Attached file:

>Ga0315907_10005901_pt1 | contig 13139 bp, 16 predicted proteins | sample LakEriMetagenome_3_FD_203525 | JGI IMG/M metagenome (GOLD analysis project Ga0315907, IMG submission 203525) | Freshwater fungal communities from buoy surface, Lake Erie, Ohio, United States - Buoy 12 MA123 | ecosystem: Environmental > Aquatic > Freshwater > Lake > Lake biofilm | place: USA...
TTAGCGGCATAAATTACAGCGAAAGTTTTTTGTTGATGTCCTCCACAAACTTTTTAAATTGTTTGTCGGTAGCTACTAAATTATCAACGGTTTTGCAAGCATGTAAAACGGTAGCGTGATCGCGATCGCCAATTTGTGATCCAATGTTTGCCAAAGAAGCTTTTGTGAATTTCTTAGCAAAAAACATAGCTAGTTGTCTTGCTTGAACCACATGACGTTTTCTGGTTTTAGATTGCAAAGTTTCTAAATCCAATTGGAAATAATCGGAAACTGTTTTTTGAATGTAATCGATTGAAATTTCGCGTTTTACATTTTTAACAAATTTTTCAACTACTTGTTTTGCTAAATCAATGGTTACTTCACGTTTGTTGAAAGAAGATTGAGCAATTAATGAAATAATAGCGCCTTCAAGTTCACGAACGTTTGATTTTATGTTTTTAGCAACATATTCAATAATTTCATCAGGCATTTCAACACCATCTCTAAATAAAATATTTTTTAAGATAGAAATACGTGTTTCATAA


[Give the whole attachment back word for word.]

>Ga0315907_10005901_pt1 | contig 13139 bp, 16 predicted proteins | sample LakEriMetagenome_3_FD_203525 | JGI IMG/M metagenome (GOLD analysis project Ga0315907, IMG submission 203525) | Freshwater fungal communities from buoy surface, Lake Erie, Ohio, United States - Buoy 12 MA123 | ecosystem: Environmental > Aquatic > Freshwater > Lake > Lake biofilm | place: USA...
TTAGCGGCATAAATTACAGCGAAAGTTTTTTGTTGATGTCCTCCACAAACTTTTTAAATTGTTTGTCGGTAGCTACTAAATTATCAACGGTTTTGCAAGCATGTAAAACGGTAGCGTGATCGCGATCGCCAATTTGTGATCCAATGTTTGCCAAAGAAGCTTTTGTGAATTTCTTAGCAAAAAACATAGCTAGTTGTCTTGCTTGAACCACATGACGTTTTCTGGTTTTAGATTGCAAAGTTTCTAAATCCAATTGGAAATAATCGGAAACTGTTTTTTGAATGTAATCGATTGAAATTTCGCGTTTTACATTTTTAACAAATTTTTCAACTACTTGTTTTGCTAAATCAATGGTTACTTCACGTTTGTTGAAAGAAGATTGAGCAATTAATGAAATAATAGCGCCTTCAAGTTCACGAACGTTTGATTTTATGTTTTTAGCAACATATTCAATAATTTCATCAGGCATTTCAACACCATCTCTAAATAAAATATTTTTTAAGATAGAAATACGTGTTTCATAA